As communities and schools drop mask mandates, a question that each of us must answer is “Should I wear a mask in school?” Here is the reasoning and evidence for my decision to continue wearing a mask when I teach.
Although reported COVID-19 cases and hospitalizations were waning in the spring, they are now rising again with the emergence of Omicron and subvariants. Furthermore, we are only beginning to appreciate the severity of post-acute sequelae of COVID-19 (PASC, post-COVID or long-COVID) that can affect many body systems and cause neurological (brain fog, headache, anosmia), respiratory (fatigue), gastrointestinal, metabolic (diabetes), and cardiovascular symptoms (e.g., cerebrovascular disorders, dysrhythmias, inflammatory heart disease; Xie et al. 2022).
Masking helps protect me. Masking reduces virus transmission (Brooks and Butler 2021, Andrejko et al. 2022) and should be used with immunization and other evidence-based interventions such as quarantine and isolation, hygiene and ventilation, etc. (Centers for Disease Control and Prevention [CDC] 2022). However, some SARS-CoV2 variants are adept at overcoming protection by our current vaccines. New variants may continue to become more resistant to vaccines and even more transmissible, and some carriers do not display symptoms. Thus, masking (CDC 2022) will be an important part of my “personal protection plan” for the foreseeable future.
Masking helps protect others. Vaccination increases the likelihood that any infection I might experience may be asymptomatic but still be transmissible (Johansson et al. 2021), possibly causing an acute, serious infection in others. This includes all those in the school and community who have not had an opportunity to be vaccinated, or who choose to delay vaccination. While the susceptibilities of school-age children and adolescents to infection and post-COVID sequelae may be reduced, evidence suggests elevated risk of inflammatory, cardiovascular, and diabetes conditions (Lordan et al. 2021). A recent study of within-school transmission in 61 K–12 school districts having over a million students indicates that universal masking is associated with a 72% reduction in secondary transmission compared with optional masking (Boutzoukas et al. 2022).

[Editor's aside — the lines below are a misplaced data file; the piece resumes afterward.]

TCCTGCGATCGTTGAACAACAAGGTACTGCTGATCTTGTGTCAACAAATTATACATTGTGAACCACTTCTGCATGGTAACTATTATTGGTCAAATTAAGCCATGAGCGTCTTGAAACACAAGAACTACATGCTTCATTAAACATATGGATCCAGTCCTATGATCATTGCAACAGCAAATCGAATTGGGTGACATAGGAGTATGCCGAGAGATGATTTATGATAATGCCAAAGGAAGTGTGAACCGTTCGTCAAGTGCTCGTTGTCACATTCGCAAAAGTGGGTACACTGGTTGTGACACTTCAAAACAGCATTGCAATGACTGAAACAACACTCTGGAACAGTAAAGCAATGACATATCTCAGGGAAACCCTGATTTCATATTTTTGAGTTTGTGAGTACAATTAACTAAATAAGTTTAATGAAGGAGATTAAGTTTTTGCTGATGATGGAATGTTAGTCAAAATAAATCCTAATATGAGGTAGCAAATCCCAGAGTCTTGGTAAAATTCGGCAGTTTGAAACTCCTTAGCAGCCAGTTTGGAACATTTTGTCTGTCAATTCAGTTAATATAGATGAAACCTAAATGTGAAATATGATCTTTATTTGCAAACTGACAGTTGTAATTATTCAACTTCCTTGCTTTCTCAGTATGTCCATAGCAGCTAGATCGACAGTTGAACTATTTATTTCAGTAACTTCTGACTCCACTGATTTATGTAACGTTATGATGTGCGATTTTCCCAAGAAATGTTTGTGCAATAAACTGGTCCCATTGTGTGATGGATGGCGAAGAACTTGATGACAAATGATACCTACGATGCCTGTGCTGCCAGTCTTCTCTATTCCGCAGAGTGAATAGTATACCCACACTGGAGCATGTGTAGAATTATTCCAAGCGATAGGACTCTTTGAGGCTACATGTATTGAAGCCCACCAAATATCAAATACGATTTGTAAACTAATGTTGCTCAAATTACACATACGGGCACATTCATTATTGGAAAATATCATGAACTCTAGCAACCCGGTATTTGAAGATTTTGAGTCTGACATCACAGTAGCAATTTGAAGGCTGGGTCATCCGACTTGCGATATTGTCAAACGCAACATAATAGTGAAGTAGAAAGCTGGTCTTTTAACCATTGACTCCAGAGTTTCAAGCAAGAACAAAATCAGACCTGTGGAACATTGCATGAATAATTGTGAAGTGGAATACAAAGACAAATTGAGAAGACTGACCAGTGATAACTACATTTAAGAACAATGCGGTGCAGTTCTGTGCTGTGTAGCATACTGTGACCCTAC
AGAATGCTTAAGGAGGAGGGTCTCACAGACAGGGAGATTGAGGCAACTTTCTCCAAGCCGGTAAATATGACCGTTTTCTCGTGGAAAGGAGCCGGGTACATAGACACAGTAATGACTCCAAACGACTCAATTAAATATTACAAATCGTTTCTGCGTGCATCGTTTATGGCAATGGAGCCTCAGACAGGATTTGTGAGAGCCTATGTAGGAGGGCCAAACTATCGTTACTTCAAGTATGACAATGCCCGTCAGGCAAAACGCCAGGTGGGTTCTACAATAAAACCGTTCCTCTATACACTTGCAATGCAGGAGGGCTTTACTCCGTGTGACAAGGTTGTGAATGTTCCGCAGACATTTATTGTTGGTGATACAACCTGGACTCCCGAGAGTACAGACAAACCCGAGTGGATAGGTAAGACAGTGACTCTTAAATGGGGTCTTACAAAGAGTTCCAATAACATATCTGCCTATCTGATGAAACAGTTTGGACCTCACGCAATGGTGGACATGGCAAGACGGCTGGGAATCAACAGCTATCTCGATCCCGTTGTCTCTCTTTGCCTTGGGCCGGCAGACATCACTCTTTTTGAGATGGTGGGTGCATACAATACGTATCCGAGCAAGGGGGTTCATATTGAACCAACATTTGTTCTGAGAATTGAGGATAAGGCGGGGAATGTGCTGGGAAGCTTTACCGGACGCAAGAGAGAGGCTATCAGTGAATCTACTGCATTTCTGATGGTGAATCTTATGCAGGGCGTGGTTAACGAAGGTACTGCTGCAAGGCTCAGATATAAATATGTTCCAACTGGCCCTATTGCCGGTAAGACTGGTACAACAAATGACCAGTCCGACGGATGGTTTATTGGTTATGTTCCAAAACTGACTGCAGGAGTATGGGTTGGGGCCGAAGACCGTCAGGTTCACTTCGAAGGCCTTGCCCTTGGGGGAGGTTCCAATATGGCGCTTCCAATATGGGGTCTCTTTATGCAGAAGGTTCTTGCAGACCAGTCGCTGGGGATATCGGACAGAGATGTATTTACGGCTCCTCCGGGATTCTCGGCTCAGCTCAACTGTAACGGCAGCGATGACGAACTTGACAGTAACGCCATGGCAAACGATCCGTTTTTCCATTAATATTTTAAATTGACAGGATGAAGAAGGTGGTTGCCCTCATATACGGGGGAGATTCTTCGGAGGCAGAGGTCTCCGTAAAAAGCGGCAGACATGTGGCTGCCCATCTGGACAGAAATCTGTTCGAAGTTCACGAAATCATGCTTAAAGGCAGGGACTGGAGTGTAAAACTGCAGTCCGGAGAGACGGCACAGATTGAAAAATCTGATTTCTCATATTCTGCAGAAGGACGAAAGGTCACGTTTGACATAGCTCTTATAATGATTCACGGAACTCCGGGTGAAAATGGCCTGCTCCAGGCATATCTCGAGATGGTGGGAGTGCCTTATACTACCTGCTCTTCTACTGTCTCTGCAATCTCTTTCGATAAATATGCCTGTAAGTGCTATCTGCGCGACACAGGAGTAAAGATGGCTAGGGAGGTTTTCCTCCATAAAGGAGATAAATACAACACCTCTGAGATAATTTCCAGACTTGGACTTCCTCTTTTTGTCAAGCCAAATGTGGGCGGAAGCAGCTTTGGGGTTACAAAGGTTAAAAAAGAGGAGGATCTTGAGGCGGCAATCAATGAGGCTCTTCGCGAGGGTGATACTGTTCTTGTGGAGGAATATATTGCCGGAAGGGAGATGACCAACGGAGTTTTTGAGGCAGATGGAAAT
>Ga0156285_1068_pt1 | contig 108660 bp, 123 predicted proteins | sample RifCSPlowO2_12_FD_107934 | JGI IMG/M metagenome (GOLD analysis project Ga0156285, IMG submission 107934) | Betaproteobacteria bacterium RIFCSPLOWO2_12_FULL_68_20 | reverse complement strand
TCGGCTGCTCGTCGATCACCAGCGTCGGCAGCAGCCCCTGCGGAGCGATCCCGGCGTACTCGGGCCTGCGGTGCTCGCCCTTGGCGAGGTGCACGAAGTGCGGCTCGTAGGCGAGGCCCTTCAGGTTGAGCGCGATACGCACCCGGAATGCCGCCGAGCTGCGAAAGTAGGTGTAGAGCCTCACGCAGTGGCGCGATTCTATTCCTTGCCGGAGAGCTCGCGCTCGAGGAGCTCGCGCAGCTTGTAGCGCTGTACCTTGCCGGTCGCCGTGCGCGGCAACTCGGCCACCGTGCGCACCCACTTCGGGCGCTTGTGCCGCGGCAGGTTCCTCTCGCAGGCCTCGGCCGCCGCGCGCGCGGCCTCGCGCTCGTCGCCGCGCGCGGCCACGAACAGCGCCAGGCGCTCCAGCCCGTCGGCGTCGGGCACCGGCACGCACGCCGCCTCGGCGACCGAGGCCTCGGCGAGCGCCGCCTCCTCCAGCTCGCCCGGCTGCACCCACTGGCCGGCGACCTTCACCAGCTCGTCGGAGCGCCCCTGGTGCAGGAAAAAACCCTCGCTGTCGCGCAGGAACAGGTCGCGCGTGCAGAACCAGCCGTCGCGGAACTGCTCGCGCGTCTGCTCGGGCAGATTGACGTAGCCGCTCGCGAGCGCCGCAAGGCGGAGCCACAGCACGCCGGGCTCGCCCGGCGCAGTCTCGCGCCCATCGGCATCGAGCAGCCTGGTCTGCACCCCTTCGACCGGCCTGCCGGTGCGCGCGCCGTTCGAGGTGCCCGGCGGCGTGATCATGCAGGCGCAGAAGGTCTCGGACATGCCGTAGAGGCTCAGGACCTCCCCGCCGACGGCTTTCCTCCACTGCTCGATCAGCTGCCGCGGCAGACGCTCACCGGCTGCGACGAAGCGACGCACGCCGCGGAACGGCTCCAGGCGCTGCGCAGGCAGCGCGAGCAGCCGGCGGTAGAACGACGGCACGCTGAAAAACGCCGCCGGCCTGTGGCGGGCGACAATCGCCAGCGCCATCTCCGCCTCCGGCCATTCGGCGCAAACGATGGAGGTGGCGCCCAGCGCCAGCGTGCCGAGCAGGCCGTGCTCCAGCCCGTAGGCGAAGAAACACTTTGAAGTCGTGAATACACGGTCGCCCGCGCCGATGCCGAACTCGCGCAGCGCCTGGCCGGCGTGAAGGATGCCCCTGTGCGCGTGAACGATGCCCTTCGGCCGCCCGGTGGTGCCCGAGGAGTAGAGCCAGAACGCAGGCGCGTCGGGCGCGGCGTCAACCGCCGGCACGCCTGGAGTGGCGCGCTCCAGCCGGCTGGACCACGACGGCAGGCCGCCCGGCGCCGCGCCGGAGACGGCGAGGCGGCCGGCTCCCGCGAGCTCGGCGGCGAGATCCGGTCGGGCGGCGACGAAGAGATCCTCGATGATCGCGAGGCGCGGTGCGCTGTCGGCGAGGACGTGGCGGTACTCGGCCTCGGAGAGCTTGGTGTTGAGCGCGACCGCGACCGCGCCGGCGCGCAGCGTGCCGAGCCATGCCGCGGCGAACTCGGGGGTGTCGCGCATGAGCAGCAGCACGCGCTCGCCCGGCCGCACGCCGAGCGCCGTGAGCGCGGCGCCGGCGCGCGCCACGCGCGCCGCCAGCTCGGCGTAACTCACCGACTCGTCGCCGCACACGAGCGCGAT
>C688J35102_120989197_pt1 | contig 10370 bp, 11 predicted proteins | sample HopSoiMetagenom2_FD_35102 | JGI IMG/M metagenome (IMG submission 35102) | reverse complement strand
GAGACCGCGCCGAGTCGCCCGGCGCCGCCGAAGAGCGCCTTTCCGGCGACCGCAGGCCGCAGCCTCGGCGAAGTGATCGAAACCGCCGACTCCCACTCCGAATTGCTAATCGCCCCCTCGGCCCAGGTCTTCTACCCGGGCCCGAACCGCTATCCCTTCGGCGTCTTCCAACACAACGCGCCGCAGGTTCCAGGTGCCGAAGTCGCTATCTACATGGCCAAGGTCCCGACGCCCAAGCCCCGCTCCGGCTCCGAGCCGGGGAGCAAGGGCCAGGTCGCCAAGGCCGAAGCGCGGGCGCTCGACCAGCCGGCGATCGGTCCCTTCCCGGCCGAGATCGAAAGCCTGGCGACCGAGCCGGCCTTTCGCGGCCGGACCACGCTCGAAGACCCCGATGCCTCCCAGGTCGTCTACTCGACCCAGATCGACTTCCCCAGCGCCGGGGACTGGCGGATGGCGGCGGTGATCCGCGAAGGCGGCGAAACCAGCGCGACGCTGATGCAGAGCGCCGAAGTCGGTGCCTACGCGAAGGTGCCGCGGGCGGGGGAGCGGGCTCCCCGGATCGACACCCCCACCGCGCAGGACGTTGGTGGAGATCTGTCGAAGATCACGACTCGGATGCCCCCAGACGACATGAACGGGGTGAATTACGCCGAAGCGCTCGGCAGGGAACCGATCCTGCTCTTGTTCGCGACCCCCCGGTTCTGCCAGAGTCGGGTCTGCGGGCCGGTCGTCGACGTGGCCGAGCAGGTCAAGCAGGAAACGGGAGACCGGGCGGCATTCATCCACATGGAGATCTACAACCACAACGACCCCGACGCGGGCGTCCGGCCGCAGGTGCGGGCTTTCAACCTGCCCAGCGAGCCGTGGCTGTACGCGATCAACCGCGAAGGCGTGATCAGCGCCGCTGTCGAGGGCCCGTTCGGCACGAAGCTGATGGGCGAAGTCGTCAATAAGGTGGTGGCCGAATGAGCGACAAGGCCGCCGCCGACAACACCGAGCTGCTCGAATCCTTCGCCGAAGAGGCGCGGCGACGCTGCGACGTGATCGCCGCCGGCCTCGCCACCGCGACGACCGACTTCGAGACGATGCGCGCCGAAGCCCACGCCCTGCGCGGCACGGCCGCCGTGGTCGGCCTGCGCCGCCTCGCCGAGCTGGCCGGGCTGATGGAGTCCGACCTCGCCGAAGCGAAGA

Masking can be used to promote learning. As a citizen, scientist, and educator I have an unwavering commitment to the value of evidence for developing claims and guiding reasoning and actions. Consequently, I include discussions of COVID-19 and prevention practices in my teaching and with middle school teachers in our professional development programs (Folk, van Garderen, and Lannin 2018). I hypothesize that students’ social and emotional learning will be strengthened by learning environments with role models/teachers that practice discernment and evidence-based measures for protecting themselves and others.
While some educators claim that masking impedes learning, I have found no evidence to support this for students in middle school or beyond. A recent study (Schlegtendal et al. 2022) of more than 1,000 Swiss secondary school students’ attitudes toward mandatory masking indicates that more than half (57%) thought the practice to be useful in school.
There is a great need for rigorous science to learn about these critically important educational issues for addressing COVID-19 and future pandemics. •
William Folk (email@example.com) is professor of Biochemistry and Affiliate Professor of Public Health and co-directs the Linking Science and Literacy for All Learners Program at the University of Missouri.
Andrejko, K.L., J.M. Pry, J.F. Myers, N. Fukui, J.L. DeGuzman, et al. 2022. Effectiveness of face mask or respirator use in indoor public settings for prevention of SARS-CoV-2 Infection—California, February–December 2021. Morbidity and Mortality Weekly Report (MMWR) 71 (6): 212–216.
Boutzoukas, A.E., K.O. Zimmerman, M. Inkelas, M.A. Brookhart, D.K. Benjamin, Sr., et al. 2022, May 20. School masking policies and secondary SARS-CoV-2 transmission. Pediatrics 149 (6).
Brooks, J.T., and J.C. Butler. 2021. Effectiveness of mask wearing to control community spread of SARS-CoV-2. JAMA 325 (10): 998–999.
Centers for Disease Control and Prevention. 2022, May 27. Operational guidance for K-12 school and early care and education programs to support safe in-person learning. Available at https://bit.ly/3cdLUK2
Folk, W., D. van Garderen, and A. Lannin. 2018. Linking science and literacy for all learners. Available at https://scienceandliteracy.missouri.edu/
Johansson, M.A., T.M. Quandelacy, S. Kada, P.V. Prasad, et al. 2021. SARS-CoV-2 transmission from people without covid-19 symptoms. JAMA Network Open 4 (1).
Lordan, R., S. Prior, E. Hennessy, A. Naik, S. Ghosh, et al. 2021, December. Considerations for the safe operation of schools during the coronavirus pandemic. Frontiers in Public Health 9.
Schlegtendal, A., L. Eitner, M. Falkenstein, A. Hoffmann, T. Lücke, et al. 2022. To mask or not to mask—evaluation of cognitive performance in children wearing face masks during school lessons (MasKids). Children 9 (1): 95.
Xie, Y., E. Xu, B. Bowe, and Z. Al-Aly. 2022. Long-term cardiovascular outcomes of COVID-19. Nature Medicine 28 (3): 583–590.
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